Emotion regulation, risk-taking, and experiential learning : a methodological exploration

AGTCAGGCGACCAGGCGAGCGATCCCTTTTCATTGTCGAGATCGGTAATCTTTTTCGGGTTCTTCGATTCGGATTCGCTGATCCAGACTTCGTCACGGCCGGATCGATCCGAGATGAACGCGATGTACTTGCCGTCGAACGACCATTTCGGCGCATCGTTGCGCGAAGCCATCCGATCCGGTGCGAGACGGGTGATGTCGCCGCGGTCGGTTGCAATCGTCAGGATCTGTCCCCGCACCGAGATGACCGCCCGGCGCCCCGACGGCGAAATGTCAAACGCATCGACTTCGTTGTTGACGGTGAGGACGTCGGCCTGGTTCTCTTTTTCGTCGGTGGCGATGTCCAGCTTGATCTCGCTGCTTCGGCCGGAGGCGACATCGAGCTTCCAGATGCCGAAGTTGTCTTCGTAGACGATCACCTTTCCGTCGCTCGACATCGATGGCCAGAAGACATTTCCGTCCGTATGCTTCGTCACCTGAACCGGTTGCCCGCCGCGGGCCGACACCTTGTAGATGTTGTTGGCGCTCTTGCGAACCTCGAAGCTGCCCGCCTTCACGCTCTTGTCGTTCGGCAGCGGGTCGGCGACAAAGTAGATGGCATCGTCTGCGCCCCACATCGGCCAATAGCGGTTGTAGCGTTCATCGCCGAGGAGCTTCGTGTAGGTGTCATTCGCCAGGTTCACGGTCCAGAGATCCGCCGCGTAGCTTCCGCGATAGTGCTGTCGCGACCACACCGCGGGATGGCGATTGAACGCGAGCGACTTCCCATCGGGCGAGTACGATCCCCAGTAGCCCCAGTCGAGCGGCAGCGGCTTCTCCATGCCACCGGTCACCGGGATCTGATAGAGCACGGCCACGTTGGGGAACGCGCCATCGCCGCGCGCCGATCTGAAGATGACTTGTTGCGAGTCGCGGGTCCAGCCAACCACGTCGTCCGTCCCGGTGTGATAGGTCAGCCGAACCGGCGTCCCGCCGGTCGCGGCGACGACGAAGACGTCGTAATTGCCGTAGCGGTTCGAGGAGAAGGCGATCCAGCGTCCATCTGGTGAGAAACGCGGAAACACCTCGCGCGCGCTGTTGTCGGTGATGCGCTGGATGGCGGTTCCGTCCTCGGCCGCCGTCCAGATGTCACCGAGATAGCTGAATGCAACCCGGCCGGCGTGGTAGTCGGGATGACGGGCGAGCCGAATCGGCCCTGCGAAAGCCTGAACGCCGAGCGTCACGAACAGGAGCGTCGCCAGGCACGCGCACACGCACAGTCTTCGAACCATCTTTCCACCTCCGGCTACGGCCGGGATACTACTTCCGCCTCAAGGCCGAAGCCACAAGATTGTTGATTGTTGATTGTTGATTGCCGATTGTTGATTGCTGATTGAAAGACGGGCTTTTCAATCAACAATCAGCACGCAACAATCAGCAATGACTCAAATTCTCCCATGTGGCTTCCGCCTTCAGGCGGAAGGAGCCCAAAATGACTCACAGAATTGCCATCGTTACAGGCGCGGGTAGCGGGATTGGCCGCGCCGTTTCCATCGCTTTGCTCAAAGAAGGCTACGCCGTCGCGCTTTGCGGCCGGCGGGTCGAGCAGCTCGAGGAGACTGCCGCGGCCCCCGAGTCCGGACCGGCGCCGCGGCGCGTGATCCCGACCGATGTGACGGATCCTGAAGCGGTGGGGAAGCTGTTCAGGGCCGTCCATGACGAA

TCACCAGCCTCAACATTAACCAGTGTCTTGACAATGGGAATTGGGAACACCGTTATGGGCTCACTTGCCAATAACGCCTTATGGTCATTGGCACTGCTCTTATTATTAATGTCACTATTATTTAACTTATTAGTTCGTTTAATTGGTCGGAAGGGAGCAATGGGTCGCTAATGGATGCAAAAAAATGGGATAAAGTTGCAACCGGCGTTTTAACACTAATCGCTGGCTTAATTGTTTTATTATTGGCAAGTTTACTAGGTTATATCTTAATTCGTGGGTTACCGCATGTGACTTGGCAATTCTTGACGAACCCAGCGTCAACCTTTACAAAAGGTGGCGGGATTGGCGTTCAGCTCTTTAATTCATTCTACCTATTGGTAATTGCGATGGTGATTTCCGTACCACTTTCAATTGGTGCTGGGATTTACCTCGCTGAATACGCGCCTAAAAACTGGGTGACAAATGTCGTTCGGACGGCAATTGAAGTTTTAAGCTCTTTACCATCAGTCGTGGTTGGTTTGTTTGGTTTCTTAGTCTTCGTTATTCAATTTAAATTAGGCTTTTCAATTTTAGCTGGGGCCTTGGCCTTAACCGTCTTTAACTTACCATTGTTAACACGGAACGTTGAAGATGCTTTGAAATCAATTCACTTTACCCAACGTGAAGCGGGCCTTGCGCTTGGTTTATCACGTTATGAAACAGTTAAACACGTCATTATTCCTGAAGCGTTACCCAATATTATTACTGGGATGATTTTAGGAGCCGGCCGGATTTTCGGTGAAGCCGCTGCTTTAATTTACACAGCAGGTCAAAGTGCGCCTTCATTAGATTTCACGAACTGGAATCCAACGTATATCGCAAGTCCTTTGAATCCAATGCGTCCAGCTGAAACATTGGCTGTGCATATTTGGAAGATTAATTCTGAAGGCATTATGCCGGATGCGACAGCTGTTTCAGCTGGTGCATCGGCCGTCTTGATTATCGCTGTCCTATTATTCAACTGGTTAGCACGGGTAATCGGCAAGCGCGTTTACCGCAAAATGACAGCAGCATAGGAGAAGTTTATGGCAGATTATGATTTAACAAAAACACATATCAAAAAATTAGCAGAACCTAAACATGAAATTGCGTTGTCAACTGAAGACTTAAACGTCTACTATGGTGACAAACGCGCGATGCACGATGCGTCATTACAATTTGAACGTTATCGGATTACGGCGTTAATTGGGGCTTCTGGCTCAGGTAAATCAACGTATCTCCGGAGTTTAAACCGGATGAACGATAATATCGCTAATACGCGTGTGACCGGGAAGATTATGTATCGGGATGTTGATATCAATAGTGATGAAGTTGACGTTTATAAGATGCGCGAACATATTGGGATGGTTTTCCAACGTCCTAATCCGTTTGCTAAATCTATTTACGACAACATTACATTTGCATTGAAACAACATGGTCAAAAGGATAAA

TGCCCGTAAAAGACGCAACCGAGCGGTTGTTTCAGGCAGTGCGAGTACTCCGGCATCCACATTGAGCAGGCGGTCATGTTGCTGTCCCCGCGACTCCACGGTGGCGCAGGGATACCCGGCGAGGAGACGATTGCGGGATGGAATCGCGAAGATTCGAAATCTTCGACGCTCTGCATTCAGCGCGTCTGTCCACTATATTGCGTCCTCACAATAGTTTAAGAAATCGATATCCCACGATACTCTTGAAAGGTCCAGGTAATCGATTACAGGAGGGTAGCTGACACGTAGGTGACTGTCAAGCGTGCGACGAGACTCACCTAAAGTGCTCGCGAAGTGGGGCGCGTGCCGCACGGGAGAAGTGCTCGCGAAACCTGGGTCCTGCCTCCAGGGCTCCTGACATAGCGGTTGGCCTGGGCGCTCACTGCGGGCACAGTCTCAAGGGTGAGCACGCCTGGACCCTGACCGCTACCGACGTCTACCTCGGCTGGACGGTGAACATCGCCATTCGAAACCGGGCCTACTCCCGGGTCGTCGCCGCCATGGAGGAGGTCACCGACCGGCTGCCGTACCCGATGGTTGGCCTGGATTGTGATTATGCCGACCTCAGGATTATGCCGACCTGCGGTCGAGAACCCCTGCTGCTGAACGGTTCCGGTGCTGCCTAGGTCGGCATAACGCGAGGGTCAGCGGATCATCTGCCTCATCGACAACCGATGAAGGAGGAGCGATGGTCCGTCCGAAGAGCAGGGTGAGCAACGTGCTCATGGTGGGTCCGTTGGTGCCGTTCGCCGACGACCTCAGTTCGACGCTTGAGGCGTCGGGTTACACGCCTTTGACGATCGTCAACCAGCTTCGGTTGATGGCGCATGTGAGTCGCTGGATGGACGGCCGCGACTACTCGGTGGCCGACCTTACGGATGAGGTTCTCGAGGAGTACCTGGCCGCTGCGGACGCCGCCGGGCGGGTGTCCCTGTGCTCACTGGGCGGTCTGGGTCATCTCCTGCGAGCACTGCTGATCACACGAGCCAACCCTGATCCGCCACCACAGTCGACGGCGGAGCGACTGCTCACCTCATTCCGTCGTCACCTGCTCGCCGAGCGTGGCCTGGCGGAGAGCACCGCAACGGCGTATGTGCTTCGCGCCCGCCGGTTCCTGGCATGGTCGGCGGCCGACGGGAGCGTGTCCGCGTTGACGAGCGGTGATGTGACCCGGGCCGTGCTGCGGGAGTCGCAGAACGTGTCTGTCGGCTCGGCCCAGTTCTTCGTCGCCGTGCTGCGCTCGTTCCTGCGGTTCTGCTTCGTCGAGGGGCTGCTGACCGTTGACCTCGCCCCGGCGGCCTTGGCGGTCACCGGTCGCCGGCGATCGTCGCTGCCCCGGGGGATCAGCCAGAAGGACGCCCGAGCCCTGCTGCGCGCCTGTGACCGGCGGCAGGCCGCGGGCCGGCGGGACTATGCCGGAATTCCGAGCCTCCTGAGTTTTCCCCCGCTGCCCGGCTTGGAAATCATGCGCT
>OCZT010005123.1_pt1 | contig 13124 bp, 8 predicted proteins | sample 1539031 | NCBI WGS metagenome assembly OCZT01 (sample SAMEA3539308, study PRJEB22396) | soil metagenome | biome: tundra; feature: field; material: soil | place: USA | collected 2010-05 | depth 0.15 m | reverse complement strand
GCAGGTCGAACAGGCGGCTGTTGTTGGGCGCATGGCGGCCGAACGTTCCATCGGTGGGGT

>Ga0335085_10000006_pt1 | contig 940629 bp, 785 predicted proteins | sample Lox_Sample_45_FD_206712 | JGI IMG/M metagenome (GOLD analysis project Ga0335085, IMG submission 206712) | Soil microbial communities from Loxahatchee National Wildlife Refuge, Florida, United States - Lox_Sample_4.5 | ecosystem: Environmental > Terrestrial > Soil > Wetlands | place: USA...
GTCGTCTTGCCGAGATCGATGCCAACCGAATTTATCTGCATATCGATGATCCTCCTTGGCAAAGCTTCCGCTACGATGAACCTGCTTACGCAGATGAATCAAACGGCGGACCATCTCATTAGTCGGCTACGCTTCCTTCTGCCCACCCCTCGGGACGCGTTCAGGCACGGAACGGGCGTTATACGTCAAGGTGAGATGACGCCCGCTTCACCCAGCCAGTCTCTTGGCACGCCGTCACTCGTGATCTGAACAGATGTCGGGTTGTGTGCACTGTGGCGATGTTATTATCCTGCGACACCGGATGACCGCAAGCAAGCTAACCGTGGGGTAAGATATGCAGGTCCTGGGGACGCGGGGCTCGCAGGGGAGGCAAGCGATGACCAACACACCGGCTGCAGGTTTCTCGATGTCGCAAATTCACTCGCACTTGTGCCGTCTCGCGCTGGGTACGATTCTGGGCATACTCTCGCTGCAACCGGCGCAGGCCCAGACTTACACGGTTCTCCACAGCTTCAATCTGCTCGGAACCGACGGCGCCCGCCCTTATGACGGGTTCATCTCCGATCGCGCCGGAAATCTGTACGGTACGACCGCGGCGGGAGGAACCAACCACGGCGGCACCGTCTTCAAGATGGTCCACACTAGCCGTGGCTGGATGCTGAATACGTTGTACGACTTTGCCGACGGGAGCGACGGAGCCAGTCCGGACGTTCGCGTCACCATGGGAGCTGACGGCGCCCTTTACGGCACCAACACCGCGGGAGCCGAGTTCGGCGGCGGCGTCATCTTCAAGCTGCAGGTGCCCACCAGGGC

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Despite adolescence and emerging adulthood being a time of peak physical ability, it is marked by a dramatic increase in morbidity and mortality, primarily driven by poor behavioral and emotional control (Dahl, 2004). Multiple lines of recent research are now focusing on how maturation of decision-making impacts risk-taking, and more specifically, what role emotion regulation plays (Weinberger et al., 2005; Steinberg, 2007). Rather than avoiding risk factors, a call is made for strength and skills-based approaches to risk-taking interventions. The purpose of the current exploratory study was to assess the efficacy of an experiential learning (EL) intervention designed to increase participants’ emotion regulation skills and decrease risk-taking. Twenty-eight emerging adults participated; 15 were assigned to the experimental group and presented with two separate sessions on emotional regulation and risk-taking using EL methodology (low and high element activities). The control group’s 13 participants were presented with two separate powerpoint lectures on emotion regulation and risk-taking. Participants’ difficulty with emotion regulation and risk-taking were assessed prior to the first session, between sessions, and one week following the second session. Qualitative interviews assessed participants’ understanding of how emotions and risk-taking are connected and process measures assessed the emotional impact of the intervention activities. While hypotheses were not confirmed, results revealed a significant decline in difficulty with emotion regulation across time for all participants. Unexpectedly, however, there were no significant differences between the groups on emotional regulation and the group x time interaction was also not significant. Additionally, risk-taking significantly increased across time. The control group reported more risk-taking across the three time periods than the experimental group. The time x group interaction approached significance [F(2,56) =2.68, p =.07], showing consistent increases for the control group but relatively low levels for the experimental group. Qualitative data revealed that participants had clear notions of how emotions drive risk-taking, how the thrill of risk- taking can be used to displace negative feelings, and how one’s need to connect to others can lead to risk-taking. Experimental group participants demonstrated a shift from global thinking about emotions and risk-taking to more specific thoughts about emotional awareness as a key skill.